COVID Updates; West Seattle Bridge Updates, April 12; Grants for Shuttered Venues; Food Resources; Apply to Serve on the Green New Deal Oversight Board

Covid Updates: Hospitalizations Increasing, 16+ Can Pre-Register for City Vaccination, Covid Vaccine Is Free, Expanded Medical Care for Undocumented Residents

Hospitalizations Are Steeply Increasing: We are very close to putting the worst of this pandemic behind us, but we’re not in the clear yet. At the moment, the virus is spreading more quickly than we can vaccinate.

Most COVID-19 infections are happening in 18-24-year-olds, followed by 25-49-year-olds. With so many older adults protected through vaccination, the majority of recent hospitalizations have been among 40-69 year-olds, followed by 20-39 year-olds.  See data dashboards for King County here.

The threat is real and remains serious.  Although most people recover, COVID-19 infections can be severe in younger and middle-aged people. It’s important to prevent COVID-19 in all ages, not just among seniors.
We know how to battle coronavirus spread.  We’ve done it before:

  • Limit activities with unvaccinated people from outside your home
  • Avoid crowded indoor spaces
  • Pay attention to improving ventilation in workplaces, businesses and homes, including by opening doors and windows
  • Stay home from work and get tested if you have COVID-19 symptoms or were exposed to someone who has tested positive  (free testing locations here)
  • Wear masks when we are in public or at work or school

Neighborhood House Vaccine Clinic:  Last weekend, I was glad to join staff and volunteers at Neighborhood House’s High Point vaccination clinic, and play a small part in vaccinating 800 neighbors.  Huge thanks to the Neighborhood House team for their hard work!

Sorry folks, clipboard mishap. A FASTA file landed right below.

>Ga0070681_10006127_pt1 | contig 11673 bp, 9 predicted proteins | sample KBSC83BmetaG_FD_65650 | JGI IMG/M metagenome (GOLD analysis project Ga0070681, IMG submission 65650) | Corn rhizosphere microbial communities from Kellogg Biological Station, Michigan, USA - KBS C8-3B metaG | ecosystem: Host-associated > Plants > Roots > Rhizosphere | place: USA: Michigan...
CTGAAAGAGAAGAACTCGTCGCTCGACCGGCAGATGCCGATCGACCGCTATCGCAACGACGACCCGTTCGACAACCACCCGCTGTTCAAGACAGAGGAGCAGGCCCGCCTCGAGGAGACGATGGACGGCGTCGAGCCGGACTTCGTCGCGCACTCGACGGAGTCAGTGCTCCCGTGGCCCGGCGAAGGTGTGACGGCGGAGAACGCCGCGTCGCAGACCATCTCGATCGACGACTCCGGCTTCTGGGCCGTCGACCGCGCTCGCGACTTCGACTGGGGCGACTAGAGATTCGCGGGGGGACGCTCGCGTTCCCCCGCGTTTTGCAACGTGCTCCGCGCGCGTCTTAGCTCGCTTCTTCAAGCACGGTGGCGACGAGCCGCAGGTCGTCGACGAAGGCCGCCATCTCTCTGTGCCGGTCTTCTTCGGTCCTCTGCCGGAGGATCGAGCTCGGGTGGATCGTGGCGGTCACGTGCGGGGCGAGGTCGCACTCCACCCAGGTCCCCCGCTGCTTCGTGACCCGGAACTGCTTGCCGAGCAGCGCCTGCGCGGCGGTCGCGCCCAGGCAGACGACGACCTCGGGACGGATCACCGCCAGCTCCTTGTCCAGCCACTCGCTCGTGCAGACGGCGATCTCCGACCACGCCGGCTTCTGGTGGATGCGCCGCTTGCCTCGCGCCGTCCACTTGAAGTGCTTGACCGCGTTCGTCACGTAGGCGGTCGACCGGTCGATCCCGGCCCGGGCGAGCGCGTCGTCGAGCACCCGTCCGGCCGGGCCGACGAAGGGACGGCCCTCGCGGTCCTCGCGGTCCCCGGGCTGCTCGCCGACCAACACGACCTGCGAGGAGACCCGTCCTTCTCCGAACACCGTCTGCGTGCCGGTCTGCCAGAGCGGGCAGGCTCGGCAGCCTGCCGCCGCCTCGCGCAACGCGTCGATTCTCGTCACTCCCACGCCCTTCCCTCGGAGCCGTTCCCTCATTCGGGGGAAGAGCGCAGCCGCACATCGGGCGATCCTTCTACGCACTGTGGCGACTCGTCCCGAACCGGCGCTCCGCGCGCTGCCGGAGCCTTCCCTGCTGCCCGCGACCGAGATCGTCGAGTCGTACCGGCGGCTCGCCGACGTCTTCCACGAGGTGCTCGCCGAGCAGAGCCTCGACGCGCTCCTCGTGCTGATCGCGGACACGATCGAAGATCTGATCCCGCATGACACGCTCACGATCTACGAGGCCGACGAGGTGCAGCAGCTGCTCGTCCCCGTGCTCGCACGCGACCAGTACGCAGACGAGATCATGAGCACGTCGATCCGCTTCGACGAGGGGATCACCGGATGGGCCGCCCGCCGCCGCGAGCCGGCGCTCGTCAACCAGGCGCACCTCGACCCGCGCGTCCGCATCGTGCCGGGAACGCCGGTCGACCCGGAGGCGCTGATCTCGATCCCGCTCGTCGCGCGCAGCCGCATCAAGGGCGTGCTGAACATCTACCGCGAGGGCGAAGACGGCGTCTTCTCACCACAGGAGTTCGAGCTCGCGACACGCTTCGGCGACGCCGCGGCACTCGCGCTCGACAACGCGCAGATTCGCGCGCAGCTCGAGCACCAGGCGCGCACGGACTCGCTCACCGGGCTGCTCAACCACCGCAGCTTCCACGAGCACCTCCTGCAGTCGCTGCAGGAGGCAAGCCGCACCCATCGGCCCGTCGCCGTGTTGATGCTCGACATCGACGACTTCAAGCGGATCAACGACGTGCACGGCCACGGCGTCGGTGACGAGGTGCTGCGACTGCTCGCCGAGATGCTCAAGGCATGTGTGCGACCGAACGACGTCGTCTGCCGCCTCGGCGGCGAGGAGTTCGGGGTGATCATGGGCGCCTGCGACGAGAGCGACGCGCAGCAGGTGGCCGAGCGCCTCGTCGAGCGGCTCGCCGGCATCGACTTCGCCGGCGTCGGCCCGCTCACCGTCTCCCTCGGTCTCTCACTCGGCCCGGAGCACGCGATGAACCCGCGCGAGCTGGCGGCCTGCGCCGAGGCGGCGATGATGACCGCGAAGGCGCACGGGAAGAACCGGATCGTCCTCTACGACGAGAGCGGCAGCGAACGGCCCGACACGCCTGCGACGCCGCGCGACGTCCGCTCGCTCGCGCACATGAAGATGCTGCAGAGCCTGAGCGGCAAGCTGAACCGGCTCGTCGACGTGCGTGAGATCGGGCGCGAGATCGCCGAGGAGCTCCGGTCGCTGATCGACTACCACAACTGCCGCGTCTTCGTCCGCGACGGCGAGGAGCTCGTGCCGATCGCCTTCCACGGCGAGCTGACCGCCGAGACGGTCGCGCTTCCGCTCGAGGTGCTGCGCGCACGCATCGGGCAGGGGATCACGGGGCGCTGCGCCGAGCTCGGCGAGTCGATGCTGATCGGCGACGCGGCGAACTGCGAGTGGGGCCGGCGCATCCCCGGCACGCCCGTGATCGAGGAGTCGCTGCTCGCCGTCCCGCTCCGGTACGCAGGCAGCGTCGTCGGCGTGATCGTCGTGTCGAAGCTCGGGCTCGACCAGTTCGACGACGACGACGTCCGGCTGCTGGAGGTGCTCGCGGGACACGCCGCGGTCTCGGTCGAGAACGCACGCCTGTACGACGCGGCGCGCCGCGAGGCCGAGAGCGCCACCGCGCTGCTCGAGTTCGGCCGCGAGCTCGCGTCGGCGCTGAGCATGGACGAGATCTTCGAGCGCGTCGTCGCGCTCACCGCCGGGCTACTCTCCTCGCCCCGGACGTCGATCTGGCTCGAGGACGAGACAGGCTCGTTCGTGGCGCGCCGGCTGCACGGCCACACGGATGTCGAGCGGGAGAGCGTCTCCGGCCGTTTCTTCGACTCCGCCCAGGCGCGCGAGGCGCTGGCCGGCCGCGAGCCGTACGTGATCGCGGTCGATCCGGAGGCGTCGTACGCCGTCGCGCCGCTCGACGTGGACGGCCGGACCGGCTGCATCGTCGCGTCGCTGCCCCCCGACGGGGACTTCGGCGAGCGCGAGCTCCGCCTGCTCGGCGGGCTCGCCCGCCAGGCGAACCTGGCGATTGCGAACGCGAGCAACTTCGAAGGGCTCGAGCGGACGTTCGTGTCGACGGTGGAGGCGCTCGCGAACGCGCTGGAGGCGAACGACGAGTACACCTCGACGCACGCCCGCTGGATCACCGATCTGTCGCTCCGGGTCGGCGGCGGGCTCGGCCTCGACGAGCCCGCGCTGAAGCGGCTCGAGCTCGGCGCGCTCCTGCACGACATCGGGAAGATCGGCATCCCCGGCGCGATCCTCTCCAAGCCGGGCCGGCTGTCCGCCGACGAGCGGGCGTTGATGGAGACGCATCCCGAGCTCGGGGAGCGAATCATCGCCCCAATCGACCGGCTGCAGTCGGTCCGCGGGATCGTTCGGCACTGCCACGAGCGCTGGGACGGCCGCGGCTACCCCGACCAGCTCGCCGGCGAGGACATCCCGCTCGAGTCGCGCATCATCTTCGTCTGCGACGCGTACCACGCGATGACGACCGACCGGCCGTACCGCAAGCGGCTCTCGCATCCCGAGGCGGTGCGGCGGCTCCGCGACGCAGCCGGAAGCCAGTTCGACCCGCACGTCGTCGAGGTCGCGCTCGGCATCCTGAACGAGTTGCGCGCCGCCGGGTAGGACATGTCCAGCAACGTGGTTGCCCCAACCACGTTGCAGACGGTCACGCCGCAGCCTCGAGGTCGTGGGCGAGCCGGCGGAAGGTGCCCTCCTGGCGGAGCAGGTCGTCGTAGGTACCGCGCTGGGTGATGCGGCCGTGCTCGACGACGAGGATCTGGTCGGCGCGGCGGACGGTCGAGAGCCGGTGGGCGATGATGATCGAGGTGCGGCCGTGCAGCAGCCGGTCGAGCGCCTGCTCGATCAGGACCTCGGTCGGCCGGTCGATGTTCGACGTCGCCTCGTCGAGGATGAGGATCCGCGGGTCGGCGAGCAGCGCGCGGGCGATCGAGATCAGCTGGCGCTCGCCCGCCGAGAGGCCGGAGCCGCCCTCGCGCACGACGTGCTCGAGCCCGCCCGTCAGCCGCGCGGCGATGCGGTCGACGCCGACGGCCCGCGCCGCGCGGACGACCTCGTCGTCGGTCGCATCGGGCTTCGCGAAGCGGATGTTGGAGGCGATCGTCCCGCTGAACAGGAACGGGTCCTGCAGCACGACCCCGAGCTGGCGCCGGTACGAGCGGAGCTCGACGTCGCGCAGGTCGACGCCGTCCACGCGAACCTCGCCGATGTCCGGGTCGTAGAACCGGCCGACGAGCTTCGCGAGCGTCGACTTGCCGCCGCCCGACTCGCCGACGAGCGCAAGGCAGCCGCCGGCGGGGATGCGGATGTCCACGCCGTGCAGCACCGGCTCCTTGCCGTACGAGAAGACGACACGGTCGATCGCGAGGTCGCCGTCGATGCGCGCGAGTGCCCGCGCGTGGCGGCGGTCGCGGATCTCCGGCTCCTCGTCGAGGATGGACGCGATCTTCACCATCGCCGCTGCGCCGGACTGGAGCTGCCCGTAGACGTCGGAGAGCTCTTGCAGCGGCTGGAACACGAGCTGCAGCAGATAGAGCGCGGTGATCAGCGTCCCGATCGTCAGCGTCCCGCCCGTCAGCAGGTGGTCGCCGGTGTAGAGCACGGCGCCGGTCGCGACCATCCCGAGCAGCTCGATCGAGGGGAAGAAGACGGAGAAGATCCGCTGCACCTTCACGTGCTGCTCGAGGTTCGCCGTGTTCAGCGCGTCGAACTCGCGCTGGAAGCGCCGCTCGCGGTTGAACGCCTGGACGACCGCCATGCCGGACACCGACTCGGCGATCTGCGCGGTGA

Photo courtesy of Neighborhood House

Pre-Register for City Vaccination:  If you are at least 16, live or work in King County, and would like to receive vaccine from one of the City’s four vaccination sites, you can join the City notification list now, even if you won’t be eligible for vaccine until April 15th.  Sign up here or call (206) 684-2489.
The City-run vaccination sites are:

  • West Seattle, 2801 S.W. Thistle Street, 98126
  • Lumen Field Event Center, 330 South Royal Brougham Way, 98134
  • North Seattle College, 9600 College Way North, 98103
  • Rainier Beach, 8702 Seward Park Avenue South, 98118

Everyone age 16 and older in Washington state will become vaccine-eligible starting on April 15th.  Learn more about current eligibility at
You can always find state-approved vaccine providers in District 1 here.

Vaccine Supply:  Last week, the City of Seattle and its partners received over 30,000 doses of COVID-19 vaccine, which is the largest allocation the City has received in a single week thus far.  At the West Seattle and Rainier Beach sites, Seattle Fire Department expected to administer 14,000 vaccine doses last week.  Public Health – Seattle & King County announced 1 million doses administered last week!